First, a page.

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"Help me, I can't get childcare, but I don't want to do what everyone is recommending."

Many Australian families are now using this form of childcare but I don’t know if it’s for me.

Like so many other Australian mothers, I’m stuck.

For the past six months I’ve been on the childcare hunt for my youngest son. My eldest has entered pre school and it’s just me and my mini man at home. After looking for what seems like an eternity, my list of requirements for childcare have narrowed dramatically. Forget inspirational and educational, now I just want somewhere (anywhere) that has a god damn vacancy.

I’ve done the tours, I’ve spoken to the directors of the centre and the end result is always the same. A wait list exceeding 12 months and no guarantee. That’s not even talking about the $120 per child per day. Yes, there are rebates but they are capped and it’s still a lot of money to part with.

In the next few months, we will be moving to a new area and that means straight to the back of the queue.

My list of requirements for childcare is getting a lot narrower. Now I just want a vacancy. Image via istock

Luckily for me, I have the option to work from home while I wait for a childcare position to become available. I know a lot of working mothers don't have that flexibility. But I'm hoping to go back to the office soon. However, with childcare, it doesn't seem like it's going to be any time soon.

An alternative to childcare keeps popping up. Almost in hushed tones.

Au pair. A live in nanny. Someone who, in some cases, moves in with you and looks after the kids. They may even take on the cooking and cleaning.

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And before you think au pairs are for the Kardashians and Beyonces of this world, they aren't too pricey. In the Daily Telegraph, the writer claims how she believes au pairs could actually be the answer to the growing childcare crisis in Australia. She claims her family has used various au pairs for more than ten years and explains that actually, it's the cheapest form of care going round - "for at most $300 a week".

Isn't an au pair just for risk people? Uh no anymore. Image via istock

$300 a week is pretty cheap. But with board and lodging on top, it can be pretty attractive to foreign travellers - who are the main gropu.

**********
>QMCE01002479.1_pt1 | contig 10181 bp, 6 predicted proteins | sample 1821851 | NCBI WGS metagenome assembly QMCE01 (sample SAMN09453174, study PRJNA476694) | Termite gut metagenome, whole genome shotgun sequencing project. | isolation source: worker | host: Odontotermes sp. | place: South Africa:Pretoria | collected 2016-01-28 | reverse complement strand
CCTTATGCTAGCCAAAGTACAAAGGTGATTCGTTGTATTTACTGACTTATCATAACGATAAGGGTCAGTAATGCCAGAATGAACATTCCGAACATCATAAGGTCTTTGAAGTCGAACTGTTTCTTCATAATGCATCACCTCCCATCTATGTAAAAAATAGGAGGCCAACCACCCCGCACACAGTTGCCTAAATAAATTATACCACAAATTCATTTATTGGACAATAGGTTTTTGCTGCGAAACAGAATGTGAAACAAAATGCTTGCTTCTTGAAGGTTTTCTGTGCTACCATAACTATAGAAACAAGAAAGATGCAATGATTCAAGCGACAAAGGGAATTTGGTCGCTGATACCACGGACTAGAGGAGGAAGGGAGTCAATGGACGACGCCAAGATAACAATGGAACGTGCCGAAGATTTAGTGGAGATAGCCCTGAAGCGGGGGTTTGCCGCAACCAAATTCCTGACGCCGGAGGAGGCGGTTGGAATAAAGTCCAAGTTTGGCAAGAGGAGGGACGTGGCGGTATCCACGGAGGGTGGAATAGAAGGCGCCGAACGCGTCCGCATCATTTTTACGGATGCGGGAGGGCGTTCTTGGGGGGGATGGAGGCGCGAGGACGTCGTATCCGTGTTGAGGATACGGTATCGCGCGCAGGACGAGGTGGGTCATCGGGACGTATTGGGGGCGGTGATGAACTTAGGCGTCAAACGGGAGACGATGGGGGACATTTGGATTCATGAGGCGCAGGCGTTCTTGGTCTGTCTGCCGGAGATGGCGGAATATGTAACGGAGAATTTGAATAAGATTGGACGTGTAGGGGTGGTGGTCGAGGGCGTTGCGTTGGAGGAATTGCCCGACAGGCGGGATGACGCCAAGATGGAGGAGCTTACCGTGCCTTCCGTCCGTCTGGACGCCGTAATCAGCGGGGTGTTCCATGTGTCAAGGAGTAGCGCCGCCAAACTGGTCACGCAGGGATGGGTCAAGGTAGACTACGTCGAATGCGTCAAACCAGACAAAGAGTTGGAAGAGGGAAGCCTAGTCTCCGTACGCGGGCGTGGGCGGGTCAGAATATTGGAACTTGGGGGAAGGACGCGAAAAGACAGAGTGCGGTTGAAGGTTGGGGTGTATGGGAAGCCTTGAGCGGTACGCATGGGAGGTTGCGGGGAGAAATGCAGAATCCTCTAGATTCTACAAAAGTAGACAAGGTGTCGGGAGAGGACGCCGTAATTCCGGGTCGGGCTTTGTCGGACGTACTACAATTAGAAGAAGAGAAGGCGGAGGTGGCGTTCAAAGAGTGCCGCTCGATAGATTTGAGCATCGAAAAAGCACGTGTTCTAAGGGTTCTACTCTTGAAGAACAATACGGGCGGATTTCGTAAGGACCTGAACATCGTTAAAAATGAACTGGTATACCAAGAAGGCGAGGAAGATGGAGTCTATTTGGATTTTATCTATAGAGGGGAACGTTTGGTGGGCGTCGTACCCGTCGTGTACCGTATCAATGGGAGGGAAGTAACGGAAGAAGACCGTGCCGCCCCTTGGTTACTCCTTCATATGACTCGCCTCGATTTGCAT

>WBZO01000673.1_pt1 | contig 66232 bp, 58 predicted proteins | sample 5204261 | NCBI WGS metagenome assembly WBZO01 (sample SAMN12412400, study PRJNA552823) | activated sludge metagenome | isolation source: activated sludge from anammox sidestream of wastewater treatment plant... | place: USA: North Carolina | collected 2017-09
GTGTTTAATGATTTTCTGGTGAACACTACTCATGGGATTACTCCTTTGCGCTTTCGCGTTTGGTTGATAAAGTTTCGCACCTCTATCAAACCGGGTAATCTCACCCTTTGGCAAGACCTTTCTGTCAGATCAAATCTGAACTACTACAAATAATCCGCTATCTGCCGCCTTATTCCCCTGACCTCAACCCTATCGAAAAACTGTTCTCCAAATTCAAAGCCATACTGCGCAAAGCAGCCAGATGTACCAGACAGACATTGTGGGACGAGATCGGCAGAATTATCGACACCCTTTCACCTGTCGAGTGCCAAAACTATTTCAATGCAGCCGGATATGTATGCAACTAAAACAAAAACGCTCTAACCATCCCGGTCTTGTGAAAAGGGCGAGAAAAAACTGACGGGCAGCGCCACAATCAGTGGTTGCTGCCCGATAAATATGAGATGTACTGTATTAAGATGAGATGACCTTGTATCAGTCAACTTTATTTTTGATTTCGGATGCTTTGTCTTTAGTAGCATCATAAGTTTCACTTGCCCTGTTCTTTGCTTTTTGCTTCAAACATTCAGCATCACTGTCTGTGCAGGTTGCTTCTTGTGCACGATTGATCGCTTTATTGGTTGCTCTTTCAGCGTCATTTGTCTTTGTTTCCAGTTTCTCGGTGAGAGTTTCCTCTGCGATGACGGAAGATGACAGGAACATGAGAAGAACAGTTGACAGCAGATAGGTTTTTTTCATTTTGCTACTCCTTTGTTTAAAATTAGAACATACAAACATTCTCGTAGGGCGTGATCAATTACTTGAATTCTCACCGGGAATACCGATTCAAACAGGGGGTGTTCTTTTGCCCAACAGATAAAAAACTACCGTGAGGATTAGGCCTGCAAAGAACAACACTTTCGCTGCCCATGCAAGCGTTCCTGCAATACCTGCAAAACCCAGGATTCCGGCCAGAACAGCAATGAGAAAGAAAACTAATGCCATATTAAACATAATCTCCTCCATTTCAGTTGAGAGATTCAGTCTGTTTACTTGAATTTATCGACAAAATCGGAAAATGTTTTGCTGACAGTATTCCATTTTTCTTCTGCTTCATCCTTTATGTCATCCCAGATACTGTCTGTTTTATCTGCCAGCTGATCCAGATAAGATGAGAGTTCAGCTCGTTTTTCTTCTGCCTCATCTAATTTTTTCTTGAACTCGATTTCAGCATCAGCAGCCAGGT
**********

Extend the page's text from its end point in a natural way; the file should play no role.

But I don't know if I could do it.

I can see the upside to having an au pair. The flexibility to have someone look after you children when you need them - during work hours, on date night.

But, the idea of having someone else live in our home doesn't sit well with me. Honestly, at the end of the day all I want to do is put the kids to bed (get chores done) and sit on the couch without my bra on to watch trashy TV. It's highly likely I'm in stained track pants and probable that I'm shoving some sugary treat in my face. I'd feel a bit awkward if there was someone else there with me to witness this spectacle.

Then there's the notion of trust. To me, trust takes a long time to build. It's not something that can be found on an internet site from someone on the other side of the world. How do I trust that the person living in my house, with my family is really who they say they are?

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The thing that bothers me the most about an au pair though, is that because they are there all the time, in a lot of ways they can replace you. I don't know how I'd feel if my child cut their leg and went running to someone else or when they're scared in the night and seek out the arms of another person to comfort them.

I don't know how I'd feel if my child scraped their leg and went running to someone else for comfort. Image via istock

And they whole cheap pay isn't attractive to me (in an ethical sense). Cheap childcare is great but is paying someone $6 an hour really the answer? Is it fair and just given the responsibility these people are entrusted with? I think I'd feel uncomfortable paying someone so little when I'm asking them to be responsible for the most important things in my life.

And besides, childcare comes with the benefit of socialising my little guy.

But, even with all those opinions...I'm still stuck. And people are still suggesting getting an au pair.

What do you think? Would you consider hiring a live in au pair?

Want more? Try:

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Confessions of a modern day working parent.

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